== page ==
The Role of Established Political Parties

 In his article, Baher expresses reservations about the role of the PYD (Democratic Union Party), United Democratic Party and PKK (in Kurdistan Democracy Movement) in driving the mass democracy movement in Syrian Kurdistan. As political parties, all three groups operate as hierarchical organizations with orders and commands issuing from party leaders to the grassroots. He sees Tev-Dem (Tevgera Civaka Demokratîk), the multi-ethnic coalition that established the Peoples Assembly, as holding the opposite view – that revolution must start from the bottom. Many members of Tev-Dev movement have never been members of the PKK or PYD and do not believe in state powers and authority. As the Communes and TSAs grow and develop, Baher believes the power of the organized political parties is diminishing.

Rights of Non-Kurdish residents of Syrian Kurdistan

The population of Al Jazera (over one million people) is 80% Kurdish, with the rest of the population consists of Arabs, Christians, Chechens, Yazidis, Turkmens, Assyrians, Chaldeans and Armenians. 80% percent of the population is Kurdish. In Al Jazera, there are more than twenty political parties. The majority of non-Kurdish parties oppose the PYD, the Tev-Dem and the DSA for their own reasons. Nevertheless they have total freedom to carry out their activities without any restriction. The only restrict they face is a ban on fighters or militias under their own control.

International Support

At present, there is no support for the DSAs or Tev-Dem from China, Russia or from the US and their allies – despite the fact Syrian Kurds are the  main opposition fighters against ISIS in Syria.

People can follow the ongoing development of Rojava as a self-governing direct democracy at Rojava Report

Photo credit BijiKurdistan, CC BY 2.0, Wikimedia Commons

A Film About Dismantling Corporate Rule

Owned and Operated

Relic (2012)

Film Review

Owned and Operated is a documentary about dismantling corporate rule. This non-ideological film features dissidents across the political spectrum, among them John Oliver, George Carlin, Bernie Sanders, Jeremy Rifkin, Rob Hopkins, Ron Paul, Ray McGovern, James Corbett, Alex Jones and Brian Wilson. In addition to the film’s touchy-feely ending, I was also disappointed in the filmmakers heavy promotion of technology as the solution to the world’s urgent political and ecological crises.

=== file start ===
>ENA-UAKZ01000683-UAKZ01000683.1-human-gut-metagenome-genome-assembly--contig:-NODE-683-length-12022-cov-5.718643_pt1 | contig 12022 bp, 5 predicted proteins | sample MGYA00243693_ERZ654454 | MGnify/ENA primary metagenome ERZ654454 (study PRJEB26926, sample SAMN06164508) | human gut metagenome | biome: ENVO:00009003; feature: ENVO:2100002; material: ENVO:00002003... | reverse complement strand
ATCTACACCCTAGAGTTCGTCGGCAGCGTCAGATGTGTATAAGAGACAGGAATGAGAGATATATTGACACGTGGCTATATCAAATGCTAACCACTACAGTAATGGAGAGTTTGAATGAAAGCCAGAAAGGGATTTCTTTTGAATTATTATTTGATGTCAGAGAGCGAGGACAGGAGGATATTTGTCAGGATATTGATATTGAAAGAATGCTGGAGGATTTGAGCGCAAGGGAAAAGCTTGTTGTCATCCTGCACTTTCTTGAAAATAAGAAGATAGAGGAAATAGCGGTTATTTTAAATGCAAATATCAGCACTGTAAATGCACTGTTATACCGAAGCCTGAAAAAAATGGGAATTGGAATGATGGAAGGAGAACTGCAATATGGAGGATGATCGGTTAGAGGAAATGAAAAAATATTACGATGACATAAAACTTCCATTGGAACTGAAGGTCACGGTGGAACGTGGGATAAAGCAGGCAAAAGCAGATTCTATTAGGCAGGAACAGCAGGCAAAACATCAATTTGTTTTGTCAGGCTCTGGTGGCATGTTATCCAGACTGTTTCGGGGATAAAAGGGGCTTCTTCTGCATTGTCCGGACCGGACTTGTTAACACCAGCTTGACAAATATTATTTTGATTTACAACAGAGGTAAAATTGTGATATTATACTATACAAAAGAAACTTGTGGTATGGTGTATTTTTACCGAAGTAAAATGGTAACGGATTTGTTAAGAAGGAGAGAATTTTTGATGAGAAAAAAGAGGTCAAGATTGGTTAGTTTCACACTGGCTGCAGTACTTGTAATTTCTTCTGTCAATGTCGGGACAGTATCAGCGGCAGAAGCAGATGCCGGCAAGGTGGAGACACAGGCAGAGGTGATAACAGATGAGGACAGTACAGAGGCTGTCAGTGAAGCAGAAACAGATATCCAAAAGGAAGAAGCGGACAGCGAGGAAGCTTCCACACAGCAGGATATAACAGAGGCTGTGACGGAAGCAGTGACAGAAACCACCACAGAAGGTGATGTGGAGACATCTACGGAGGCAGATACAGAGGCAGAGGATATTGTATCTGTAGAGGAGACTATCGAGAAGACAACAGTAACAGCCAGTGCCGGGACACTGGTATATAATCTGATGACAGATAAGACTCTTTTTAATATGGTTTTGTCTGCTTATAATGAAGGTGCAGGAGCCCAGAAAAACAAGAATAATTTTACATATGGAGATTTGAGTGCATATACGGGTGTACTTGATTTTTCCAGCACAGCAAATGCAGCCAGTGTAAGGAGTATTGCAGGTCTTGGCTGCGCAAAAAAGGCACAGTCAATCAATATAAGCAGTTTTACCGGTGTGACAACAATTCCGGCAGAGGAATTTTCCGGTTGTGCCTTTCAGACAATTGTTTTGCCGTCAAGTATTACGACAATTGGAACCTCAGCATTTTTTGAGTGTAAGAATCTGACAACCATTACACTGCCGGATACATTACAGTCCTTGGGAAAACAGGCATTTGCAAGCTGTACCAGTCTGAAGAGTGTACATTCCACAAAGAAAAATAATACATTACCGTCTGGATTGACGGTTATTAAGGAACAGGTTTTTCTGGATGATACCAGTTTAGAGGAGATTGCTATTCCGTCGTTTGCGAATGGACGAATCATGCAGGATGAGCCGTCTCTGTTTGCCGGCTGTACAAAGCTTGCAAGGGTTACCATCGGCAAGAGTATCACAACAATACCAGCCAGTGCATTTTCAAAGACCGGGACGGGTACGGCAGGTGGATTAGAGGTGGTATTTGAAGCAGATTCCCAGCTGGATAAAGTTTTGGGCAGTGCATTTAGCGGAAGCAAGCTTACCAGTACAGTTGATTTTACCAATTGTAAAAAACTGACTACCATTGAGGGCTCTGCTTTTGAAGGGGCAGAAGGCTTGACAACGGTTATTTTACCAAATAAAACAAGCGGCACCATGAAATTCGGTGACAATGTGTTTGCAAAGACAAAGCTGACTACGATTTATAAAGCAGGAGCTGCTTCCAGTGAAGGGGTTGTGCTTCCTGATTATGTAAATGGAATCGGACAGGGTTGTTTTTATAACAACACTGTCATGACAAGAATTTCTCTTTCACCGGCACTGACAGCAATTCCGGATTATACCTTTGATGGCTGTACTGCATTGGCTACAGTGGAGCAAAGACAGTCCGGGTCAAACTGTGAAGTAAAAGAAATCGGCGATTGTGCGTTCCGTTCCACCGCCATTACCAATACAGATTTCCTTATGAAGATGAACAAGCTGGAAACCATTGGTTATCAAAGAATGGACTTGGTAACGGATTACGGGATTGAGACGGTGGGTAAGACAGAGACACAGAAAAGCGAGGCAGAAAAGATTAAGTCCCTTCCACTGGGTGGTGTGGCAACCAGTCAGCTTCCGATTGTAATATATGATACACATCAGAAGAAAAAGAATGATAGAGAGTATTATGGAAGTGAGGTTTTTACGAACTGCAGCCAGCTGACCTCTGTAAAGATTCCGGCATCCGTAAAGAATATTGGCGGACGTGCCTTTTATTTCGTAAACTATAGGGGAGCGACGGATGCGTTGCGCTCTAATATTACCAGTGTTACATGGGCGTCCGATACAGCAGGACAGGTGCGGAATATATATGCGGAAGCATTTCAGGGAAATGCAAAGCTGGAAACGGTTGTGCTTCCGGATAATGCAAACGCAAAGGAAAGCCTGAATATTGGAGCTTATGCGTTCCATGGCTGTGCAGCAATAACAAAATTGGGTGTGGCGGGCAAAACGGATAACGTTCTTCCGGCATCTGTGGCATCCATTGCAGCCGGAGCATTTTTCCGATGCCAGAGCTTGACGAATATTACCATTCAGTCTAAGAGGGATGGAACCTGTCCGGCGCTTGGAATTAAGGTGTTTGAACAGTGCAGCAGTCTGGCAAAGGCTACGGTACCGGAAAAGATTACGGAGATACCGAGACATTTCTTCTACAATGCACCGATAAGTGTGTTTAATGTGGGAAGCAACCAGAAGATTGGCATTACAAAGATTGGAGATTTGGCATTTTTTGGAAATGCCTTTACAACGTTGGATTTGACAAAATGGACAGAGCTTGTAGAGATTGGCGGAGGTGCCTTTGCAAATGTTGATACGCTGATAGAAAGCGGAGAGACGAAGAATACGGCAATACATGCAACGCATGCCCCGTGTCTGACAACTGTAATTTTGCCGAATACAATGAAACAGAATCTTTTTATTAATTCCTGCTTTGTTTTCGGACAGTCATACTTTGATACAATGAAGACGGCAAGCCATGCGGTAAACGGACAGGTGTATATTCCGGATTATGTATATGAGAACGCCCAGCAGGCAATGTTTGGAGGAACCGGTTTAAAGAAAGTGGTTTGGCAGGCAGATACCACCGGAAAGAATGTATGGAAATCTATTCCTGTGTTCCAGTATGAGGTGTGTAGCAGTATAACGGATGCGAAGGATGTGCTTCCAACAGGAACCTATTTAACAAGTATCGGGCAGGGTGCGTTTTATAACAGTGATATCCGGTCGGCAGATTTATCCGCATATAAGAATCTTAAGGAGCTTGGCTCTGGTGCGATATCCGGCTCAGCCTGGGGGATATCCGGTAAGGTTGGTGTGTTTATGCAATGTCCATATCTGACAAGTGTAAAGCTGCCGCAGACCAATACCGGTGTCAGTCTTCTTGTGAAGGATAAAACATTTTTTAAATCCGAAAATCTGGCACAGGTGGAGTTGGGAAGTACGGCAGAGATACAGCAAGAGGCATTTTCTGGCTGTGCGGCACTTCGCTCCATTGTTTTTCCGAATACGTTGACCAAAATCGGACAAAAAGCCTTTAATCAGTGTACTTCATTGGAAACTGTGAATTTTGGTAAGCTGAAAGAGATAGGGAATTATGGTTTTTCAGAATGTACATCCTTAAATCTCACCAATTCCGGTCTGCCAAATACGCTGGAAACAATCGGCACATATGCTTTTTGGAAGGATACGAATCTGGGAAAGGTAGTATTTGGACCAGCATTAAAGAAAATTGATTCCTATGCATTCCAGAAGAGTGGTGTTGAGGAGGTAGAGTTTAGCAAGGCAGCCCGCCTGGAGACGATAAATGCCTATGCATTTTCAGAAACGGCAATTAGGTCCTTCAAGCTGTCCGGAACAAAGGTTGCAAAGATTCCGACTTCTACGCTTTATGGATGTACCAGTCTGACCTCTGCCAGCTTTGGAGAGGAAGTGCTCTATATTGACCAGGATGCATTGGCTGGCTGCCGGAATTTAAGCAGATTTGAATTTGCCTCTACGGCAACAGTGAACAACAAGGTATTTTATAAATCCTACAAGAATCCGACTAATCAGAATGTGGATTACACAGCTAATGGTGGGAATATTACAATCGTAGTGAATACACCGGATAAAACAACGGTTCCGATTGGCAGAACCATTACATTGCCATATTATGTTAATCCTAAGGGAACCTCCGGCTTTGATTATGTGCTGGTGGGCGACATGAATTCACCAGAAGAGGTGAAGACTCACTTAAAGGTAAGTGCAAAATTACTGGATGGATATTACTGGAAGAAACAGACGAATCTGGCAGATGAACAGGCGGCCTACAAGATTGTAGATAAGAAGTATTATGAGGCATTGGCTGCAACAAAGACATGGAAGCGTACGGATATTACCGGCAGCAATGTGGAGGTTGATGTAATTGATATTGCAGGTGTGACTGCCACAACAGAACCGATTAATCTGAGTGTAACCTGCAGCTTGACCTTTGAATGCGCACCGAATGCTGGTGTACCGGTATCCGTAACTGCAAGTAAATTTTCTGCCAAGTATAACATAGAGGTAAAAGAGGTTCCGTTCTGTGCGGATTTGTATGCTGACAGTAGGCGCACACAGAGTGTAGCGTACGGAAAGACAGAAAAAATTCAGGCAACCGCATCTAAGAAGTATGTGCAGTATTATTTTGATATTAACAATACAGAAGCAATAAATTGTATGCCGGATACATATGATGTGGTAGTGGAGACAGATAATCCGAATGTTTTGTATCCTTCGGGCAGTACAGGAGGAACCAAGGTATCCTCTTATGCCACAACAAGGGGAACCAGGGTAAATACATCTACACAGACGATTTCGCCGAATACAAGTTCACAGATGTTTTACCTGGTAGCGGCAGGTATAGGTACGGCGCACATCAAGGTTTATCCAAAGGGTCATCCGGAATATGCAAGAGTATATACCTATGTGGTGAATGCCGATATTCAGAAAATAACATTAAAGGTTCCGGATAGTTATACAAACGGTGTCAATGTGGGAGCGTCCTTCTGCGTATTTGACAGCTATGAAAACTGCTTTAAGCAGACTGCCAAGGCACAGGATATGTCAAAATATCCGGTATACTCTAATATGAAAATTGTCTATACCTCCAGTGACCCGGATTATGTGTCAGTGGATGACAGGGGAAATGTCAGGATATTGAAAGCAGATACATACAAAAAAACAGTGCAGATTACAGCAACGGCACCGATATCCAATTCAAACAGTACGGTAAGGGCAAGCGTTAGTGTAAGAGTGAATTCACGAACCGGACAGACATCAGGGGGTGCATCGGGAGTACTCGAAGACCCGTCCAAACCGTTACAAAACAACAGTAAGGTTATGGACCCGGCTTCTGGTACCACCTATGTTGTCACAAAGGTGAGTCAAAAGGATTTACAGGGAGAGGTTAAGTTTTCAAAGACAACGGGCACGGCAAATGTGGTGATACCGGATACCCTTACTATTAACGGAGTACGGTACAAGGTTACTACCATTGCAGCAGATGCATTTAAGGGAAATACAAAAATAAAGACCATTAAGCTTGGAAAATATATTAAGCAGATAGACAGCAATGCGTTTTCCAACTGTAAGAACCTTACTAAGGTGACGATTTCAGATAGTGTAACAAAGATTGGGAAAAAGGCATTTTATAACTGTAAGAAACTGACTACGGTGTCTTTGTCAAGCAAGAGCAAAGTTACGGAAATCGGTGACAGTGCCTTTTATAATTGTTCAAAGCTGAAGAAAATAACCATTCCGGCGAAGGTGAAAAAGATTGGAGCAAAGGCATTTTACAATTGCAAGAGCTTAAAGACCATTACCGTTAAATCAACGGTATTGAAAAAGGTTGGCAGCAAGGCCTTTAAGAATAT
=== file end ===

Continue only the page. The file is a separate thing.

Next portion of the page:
In my view, the best part of the film is Part 1, The Freak Show. This is a humorous but surprisingly accurate depiction of modern corporate culture and the dangerous and bizarre effect of systematic corporate indoctrination on human behavior.

Part 2, Class War and Organized Greed, concerns the obscene greed of the 1% and their systematic takeover of our supposedly democratic political systems.

Part 3, Freedom vs Security concerns the systematic loss of civil liberties that has accompanied the War on Terror.

Part 4, The Awakening, concerns recent mass movements triggered by the 2008 global economic meltdown, including Occupy, the Arab Spring, Anonymous and the Zeitgeist, Transition and Open Source Ecology movements.

Part 5, the Future, heavily promotes Jeremy Rifkin’s views on the role of the Internet and mass connectivity in solving mankind’s most pressing problems. I tend to agree with Ronald Wright’s analysis (in A Short History of Progress) that humanity’s eagerness to rush into new technologies has tended to create more problems than it solves.

That being said the film ends on an extremely positive note by scrolling the web addresses of scores of social change movements for viewers to explore.

The Arab Spring: Made in the USA

arabesques image

Arabesque$: Enquête sur le rôle des États-Unis dans les révoltes arabes

(Investigation into the US Role in the Arab Uprisings)

by Ahmed Bensaada

Investig’Action (2015)

(in French)

Book Review

Arabesque$, an update of Ahmed Bensaada’s 2011 book L’Arabesque Américaine, concerns the US government role in instigating, funding and coordinating the Arab Spring “revolutions.” Obviously most of this history has been carefully suppressed by the western media.

The new book devotes much more attention to the personalities leading the 2011 uprisings. Some openly admitted to receiving CIA funding. Others had no idea because it was deliberately concealed from them. A few (in Egypt and Syria) were officially charged with espionage. In Egypt, seven sought refuge in the US embassy in Cairo and had to be evacuated by the State Department.

Democracy: America’s Biggest Export

According to Bensaada, the MENA (Middle East and North Africa) Arab Spring revolutions have four unique features in common:

1. None were spontaneous – all required careful and lengthy (5+ years) planning, by the State Department, CIA pass through foundations, George Soros, and the pro-Israel lobby.*.
2. All focused exclusively on removing reviled despots without replacing the autocratic power structure that kept them in power.
3. No Arab Spring protests made any reference whatsoever to powerful anti-US sentiment over Palestine and Iraq
4. All the instigators of Arab Spring uprisings were middle class, well educated youth who mysteriously vanished after 2011.

Nonviolent Regime Change

Bensaada begins by introducing non-violent guru Gene Sharp (see The CIA and Nonviolence), his links with the Pentagon and US intelligence, and his role, as director of the Albert Einstein Institution, in the “color” revolutions** in Eastern Europe and the attempted coup against Hugo Chavez in 2002.

The US goal in the Arab Spring revolutions was to replace unpopular despotic dictators while taking care to maintain the autocratic US-friendly infrastructure that had brought them to power. All initially followed the nonviolent precepts Sharp outlines in his 1994 book From Dictatorship to Democracy. In Libya, Syria and Yemen, the US and their allies were clearly prepared to introduce paid mercenaries when their Sharpian “revolutions” failed to produce regime change.

Follow the Money